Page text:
"What do you want to be when you grow up?"
Ask a classroom of middle schoolers the age-old career question, and they usually have a pretty good idea of what they want to do when they are older. Professional athlete. Astronaut. Firefighter. Teacher. Doctor. These are all among the most popular career choices from kids. But for Aremontae Rawls, a seventh-grader at Universal Academy for the College Bound, only one specific profession will do.
"I want to be a neurosurgeon," he says with confidence.
While Rawls' response raises a few eyebrows from the adults around him, his reasons for this choice are straightforward: Neurosurgeons work on the brain, they help people, and the work is challenging.
It is also something different. When Rawls first faced the question in fifth grade, "everyone else said sports," he recalls.
Inspired by Rawls' response, the assistant dean at the school, Mario Sinclair, posted it on the Facebook page Humans of Milwaukee.
"When I was in 5th grade, they was asking everyone what they wanted to be," the post reads. "All the boys kept saying basketball player or sports. I wanted to be something more. I wanted to save a life and make a difference. When the teacher got to me and asked what I wanted to be, I said, 'I want to be a neurosurgeon.'"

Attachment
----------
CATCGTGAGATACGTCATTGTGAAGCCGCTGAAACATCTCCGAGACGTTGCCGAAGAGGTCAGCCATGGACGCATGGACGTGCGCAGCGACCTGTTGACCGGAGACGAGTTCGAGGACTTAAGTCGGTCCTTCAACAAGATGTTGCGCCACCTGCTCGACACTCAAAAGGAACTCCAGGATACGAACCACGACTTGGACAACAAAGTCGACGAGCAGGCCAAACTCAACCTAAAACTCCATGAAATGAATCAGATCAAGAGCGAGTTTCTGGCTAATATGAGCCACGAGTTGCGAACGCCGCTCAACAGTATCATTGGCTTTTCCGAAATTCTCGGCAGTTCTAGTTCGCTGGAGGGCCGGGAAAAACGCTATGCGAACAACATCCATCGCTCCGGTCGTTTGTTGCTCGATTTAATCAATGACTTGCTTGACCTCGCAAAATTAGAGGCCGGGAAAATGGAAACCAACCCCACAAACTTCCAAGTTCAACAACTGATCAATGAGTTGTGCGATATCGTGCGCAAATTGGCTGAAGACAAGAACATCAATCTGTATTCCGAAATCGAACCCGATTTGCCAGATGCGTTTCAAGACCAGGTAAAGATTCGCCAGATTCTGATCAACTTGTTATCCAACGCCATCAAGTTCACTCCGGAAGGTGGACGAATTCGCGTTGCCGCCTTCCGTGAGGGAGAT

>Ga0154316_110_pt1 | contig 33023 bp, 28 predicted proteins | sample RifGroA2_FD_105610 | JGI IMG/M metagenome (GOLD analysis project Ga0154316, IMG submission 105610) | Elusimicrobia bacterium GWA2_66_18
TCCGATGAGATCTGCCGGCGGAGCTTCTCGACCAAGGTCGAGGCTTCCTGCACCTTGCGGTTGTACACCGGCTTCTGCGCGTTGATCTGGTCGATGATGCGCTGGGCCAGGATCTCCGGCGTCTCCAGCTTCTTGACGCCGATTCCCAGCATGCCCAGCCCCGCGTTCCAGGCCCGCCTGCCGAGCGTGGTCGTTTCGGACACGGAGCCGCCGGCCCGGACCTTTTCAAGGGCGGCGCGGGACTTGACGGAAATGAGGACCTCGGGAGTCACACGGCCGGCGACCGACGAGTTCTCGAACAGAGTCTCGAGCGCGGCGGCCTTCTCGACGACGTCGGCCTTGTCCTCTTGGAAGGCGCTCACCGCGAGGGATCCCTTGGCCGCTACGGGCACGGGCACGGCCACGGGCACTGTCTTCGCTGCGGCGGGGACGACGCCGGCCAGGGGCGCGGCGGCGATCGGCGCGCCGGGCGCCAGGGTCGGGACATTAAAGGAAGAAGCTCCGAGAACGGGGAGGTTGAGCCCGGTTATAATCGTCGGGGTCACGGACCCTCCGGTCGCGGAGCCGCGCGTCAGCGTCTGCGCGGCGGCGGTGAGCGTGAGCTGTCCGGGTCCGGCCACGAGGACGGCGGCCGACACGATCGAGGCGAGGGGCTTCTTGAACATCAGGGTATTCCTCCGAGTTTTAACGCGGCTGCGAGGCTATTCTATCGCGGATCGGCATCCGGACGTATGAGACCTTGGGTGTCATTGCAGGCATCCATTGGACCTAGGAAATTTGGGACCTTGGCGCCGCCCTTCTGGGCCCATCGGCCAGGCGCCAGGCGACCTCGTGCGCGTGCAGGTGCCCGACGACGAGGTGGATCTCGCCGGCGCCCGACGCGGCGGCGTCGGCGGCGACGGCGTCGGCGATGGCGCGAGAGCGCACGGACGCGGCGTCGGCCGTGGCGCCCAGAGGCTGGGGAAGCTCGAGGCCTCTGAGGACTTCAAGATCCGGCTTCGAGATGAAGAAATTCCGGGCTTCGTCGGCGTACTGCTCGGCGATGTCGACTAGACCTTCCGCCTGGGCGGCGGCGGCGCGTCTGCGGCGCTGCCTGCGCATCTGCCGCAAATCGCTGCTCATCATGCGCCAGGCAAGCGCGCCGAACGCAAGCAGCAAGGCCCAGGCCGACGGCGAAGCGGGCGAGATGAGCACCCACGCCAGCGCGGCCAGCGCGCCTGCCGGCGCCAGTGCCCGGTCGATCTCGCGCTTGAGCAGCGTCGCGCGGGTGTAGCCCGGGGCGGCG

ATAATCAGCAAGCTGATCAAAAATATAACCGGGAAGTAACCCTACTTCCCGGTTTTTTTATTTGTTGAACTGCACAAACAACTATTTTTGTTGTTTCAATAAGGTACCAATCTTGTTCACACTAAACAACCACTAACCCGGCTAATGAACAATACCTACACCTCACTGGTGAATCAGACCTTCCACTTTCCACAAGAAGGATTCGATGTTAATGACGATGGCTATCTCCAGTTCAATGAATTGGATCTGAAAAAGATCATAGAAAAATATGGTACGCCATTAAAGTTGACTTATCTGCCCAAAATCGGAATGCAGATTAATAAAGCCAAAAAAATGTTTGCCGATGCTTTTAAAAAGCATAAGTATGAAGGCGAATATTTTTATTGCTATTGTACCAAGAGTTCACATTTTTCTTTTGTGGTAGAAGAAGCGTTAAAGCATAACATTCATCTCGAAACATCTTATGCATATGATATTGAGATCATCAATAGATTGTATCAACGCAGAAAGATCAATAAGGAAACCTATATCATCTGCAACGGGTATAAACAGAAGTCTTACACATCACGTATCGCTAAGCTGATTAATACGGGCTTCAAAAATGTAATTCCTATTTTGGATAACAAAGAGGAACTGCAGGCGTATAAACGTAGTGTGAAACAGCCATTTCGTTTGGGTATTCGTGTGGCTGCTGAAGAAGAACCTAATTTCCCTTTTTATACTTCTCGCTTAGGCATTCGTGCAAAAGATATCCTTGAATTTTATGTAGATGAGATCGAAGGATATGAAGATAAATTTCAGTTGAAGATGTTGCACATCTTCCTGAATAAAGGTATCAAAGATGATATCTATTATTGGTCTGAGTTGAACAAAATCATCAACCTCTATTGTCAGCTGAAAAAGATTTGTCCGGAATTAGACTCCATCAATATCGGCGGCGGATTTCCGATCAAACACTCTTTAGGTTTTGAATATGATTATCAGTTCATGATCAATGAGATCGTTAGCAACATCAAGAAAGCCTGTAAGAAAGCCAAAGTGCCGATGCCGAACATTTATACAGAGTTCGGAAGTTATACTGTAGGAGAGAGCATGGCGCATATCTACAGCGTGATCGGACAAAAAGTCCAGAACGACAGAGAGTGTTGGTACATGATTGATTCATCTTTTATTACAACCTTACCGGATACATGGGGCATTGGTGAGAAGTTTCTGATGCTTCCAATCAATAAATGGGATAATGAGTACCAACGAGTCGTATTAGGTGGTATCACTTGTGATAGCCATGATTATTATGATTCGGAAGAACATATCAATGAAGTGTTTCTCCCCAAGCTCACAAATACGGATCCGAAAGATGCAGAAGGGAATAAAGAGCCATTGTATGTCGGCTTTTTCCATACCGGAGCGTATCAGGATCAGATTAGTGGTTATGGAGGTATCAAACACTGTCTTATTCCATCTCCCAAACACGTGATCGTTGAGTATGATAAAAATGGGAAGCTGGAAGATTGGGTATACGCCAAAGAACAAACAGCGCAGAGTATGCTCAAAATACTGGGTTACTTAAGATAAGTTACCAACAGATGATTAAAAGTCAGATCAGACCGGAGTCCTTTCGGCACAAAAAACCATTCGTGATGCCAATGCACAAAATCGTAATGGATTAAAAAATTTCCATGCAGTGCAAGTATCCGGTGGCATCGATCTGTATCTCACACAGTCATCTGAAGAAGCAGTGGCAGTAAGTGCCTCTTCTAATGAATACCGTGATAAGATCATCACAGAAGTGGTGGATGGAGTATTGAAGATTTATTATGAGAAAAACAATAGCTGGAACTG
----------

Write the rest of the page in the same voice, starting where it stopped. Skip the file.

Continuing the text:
Specifically, he hopes to help find a cure for Alzheimer's, even though the disease does not affect him personally; he just wants to help. In Rawls' opinion, why do what everyone else wants to do when you have the opportunity to make a difference by choosing the road less traveled by?
Especially when that road starts in your own community.
Just 20 minutes from his school, MCW offers a seven-year Neurosurgery Residency Program. Sponsored by MCW affiliated hospitals, it accepts only one or two new residents each year and trains students at Froedtert Hospital, Children's Hospital of Wisconsin and the Clement J. Zablocki Veterans Administration Medical Center. When MCW heard about Rawls' lofty aspirations through the Humans of Milwaukee Facebook page, MCW faculty and students decided to reach out and help Rawls experience a day in the life of a neurosurgeon.
On the day of his visit, Rawls got to don a white coat just like Shekar N. Kurpad, MD, PhD, the Sanford J. Larson Professor and Chair of Neurosurgery, who led the tour. Rawls came prepared with a list of questions for Kurpad. "How much responsibility is it?" and "What is the scariest moment?" were among some of the specifics Rawls wanted to know.
Kurpad answered what he described as "very thoughtful questions" as he introduced Rawls to the environment in which neurosurgeons work as well as the education they require: four years of college and four years of medical school followed by a seven-year neurology residency program.
But all the hard work and education doesn't intimidate this 13-year-old.
"I'm up for the challenge," Rawls says, "because I know I can do it."
Kurpad certainly hopes so. With fewer than 3,000 neurosurgeons in the entire country, the field desperately needs new doctors.
Despite the differences between Rawls' career aspirations and those of his classmates, Rawls says his peers support his dreams. Some even think his goals are pretty cool. When one classmate heard about Rawls shadow opportunity at MCW, he said, "'At least you’ll be something,'" Rawls recalls. "That makes me feel good because they inspire me to be great."